A three-member Pakistani team of water and power experts headed by Jamaat Ali Shah, Commissioner of the Permanent Commission on Indus Water (PCIW), had inspected the BHP in October 2003. Such annual inspections have been provided under the IWT. Following the inspection, the team presented a report to the Pakistani government saying that India was building the dam in contravention of the IWT clauses. Moreover, they also claimed that India had not redesigned the BHP in accordance with Pakistani conditions. In its report, the team stated that the BHP would deprive Pakistan of 26 to 28 per cent water in winter season thereby affecting Pakistan's irrigation water requirements especially during the Rabi crop season [The Nation, 25 November 2003].

And following is a report by Adam Nayyar on What Indus water treaty means:


INDIA has indicated that one of the sanctions it is considering against Pakistan is the abrogation of the Indus Waters Treaty. The treaty is more than 40 years old and to unilaterally abrogate it is to bring about the uncertainty that followed the partition of India. To understand what the abrogation would mean for Pakistan, it is important to see how this treaty evolved and what it entails.

A Standstill Agreement was signed on December 18, 1947 which provided that the pre-partition allocation of water in the Indus Basin irrigation system would be maintained. This agreement was to terminate on March 31, 1948.

Alleging that Pakistan had failed to renew the Standstill Agreement, India on April 1, 1948 shut off water supplies from the Ferozepur Headworks to the Dipalpur Canal and to the Pakistani portions of the Lahore and the main branches of the Upper Bari Doab Canal (UBDC)

This sudden closure came as a rude shock to Pakistan. With this unilateral action, India was asserting the doctrine of upstream riparian propriety rights, completely ignoring the principle of equitable distribution. From the Indian point of view, Pakistan could not prevent India from any of a set of schemes to divert the natural flow of water from the Himalaya-Karakorum into the Indus Valley:

* Beas water into the Sutlej

* Ravi water into the Beas at Madhopur

* Chenab water into the Ravi (through the Marhu Tunnel)

* Worse, the Wullar Lake scheme commands the Jehlum just before it enters Azad Kashmir.

Pakistan’s position was dismal and India held all the cards in its hand. War appeared to be the only recourse to free the captive waters, but that could have seriously harmed Pakistan.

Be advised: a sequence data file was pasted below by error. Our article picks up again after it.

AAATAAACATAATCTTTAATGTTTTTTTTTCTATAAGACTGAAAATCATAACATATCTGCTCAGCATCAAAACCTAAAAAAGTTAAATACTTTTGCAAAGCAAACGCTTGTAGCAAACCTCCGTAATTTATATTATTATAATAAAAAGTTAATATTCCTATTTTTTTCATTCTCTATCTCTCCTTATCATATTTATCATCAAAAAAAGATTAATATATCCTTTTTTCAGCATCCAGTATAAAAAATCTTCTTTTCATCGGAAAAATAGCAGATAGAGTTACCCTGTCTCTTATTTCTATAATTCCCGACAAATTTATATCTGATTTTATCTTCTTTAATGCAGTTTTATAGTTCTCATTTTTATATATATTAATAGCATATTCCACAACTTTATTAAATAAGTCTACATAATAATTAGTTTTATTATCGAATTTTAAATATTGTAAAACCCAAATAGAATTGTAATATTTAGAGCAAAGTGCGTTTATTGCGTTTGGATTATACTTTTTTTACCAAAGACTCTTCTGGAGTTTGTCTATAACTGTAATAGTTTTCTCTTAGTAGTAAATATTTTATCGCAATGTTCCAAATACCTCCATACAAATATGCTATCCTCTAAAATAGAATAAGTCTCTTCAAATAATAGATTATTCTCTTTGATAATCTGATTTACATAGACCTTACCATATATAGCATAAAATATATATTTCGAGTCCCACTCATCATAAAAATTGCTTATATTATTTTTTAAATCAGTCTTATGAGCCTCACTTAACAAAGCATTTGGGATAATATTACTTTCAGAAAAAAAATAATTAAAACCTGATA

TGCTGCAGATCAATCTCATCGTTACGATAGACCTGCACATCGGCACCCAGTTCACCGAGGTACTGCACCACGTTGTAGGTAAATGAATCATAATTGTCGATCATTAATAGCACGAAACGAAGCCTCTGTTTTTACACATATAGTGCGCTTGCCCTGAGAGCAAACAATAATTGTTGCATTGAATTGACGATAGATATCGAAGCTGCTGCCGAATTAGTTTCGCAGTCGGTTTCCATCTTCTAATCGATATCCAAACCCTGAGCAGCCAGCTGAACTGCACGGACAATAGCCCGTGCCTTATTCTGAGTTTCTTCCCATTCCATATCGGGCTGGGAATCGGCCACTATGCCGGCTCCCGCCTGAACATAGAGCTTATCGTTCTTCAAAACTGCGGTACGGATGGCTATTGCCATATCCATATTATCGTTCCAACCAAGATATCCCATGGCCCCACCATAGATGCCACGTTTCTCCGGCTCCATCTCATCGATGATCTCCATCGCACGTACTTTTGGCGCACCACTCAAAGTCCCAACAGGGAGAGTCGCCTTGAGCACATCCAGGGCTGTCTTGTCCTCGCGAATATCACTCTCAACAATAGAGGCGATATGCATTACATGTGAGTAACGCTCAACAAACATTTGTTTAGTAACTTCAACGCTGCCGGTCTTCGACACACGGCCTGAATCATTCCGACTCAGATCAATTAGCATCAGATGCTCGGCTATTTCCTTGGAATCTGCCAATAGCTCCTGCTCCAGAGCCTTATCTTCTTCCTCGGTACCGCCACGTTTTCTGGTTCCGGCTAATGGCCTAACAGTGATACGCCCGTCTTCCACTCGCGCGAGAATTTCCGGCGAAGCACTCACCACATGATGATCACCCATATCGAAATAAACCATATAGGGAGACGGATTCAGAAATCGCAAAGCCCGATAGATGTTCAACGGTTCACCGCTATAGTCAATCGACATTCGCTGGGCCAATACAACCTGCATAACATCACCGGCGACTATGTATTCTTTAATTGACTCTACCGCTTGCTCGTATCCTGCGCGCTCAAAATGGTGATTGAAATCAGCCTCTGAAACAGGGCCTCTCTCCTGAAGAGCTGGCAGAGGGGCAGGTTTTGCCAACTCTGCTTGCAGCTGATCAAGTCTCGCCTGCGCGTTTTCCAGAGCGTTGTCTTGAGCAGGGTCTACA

Pakistan therefore sent a ministerial delegation to Delhi to negotiate for the restoration of water and the Indians struck a very hard bargain. They wanted recognition of their rights to all the waters in the eastern rivers (Sutlej, Beas and Ravi). They also wanted Pakistan to pay for any water supplied by India until Pakistan could find replacement from the other (western) rivers. Consequently, the Inter-Dominion Agreement was signed in New Delhi on May 4, 1948, under which Pakistan was required “to deposit immediately in the Reserve Bank (of India) such ad hoc sum as may be specified by the prime minister of India” (Article 5 of the agreement).

This unequal agreement almost amounted to a blackmail and nothing concrete was settled by it. Put in a feeble bargaining position, Pakistan had no other choice but to acquiesce in order to extract a constricted breathing space until 1960, when the Indus Waters Treaty was signed.

Indian intentions became clearer when they started work on the Harike Barrage in 1948 at the confluence of the Beas and Sutlej, creating the capacity to cut off the whole pre-partition Sutlej Valley Project, now in Pakistan.

After the nasty jolt of the Indian water shut-off and alarmed at the construction of the Harike Barrage, Pakistan’s immediate response was the design of the now famous Bambanwala-Ravi-Bedian Link Canal (BRBL), taking off from the Upper Chenab Canal, passing under the Ravi river in a siphon and feeding the Lahore UBDC near Batapur on the Lahore-Wagah road. The BRBL was completed in 1958 as an emergency measure. As the 1965 war was to prove, this canal was also an important water obstacle against an Indian invasion. In addition, it remains — in a modified form — a vital link in the Indus Basin Project to this day.

India’s actions and its assertion of propriety rights were a clear indication of its position. Pakistan’s case of prior allocation and equitable distribution was asserted, but with no ability to enforce it, even by war. Pakistan attempted to bring the case to the International Court of Justice in June 1949, but India refused to go along, maintaining that the inter-dominion agreement should now be made permanent. Pakistan was to continue to pay for the water from India and the agreement continued to hang over Pakistan’s head like the Damocles’ sword.

Finally, in September 1949 Pakistan refused to devalue its currency along with the rest of the Sterling bloc. India’s reaction was to refuse to recognize the Pakistani rupee at the old value and to impose an economic blockade on Pakistan until the end of 1950. The tactic of economic blockade threatened by India today is therefore not new.

With prodding from the World Bank, both India and Pakistan agreed to the Indus Waters Treaty, which was signed in Karachi on September 19, 1960. In brief, India received exclusive rights over the three eastern rivers (Sutlej, Beas and Ravi), while Pakistan got the three western rivers (Indus, Jehlum and Chenab).

Unilateral abrogation by India is not new. As early as 1958, Pakistan’s eminent geographer Kazi S Ahmad wrote: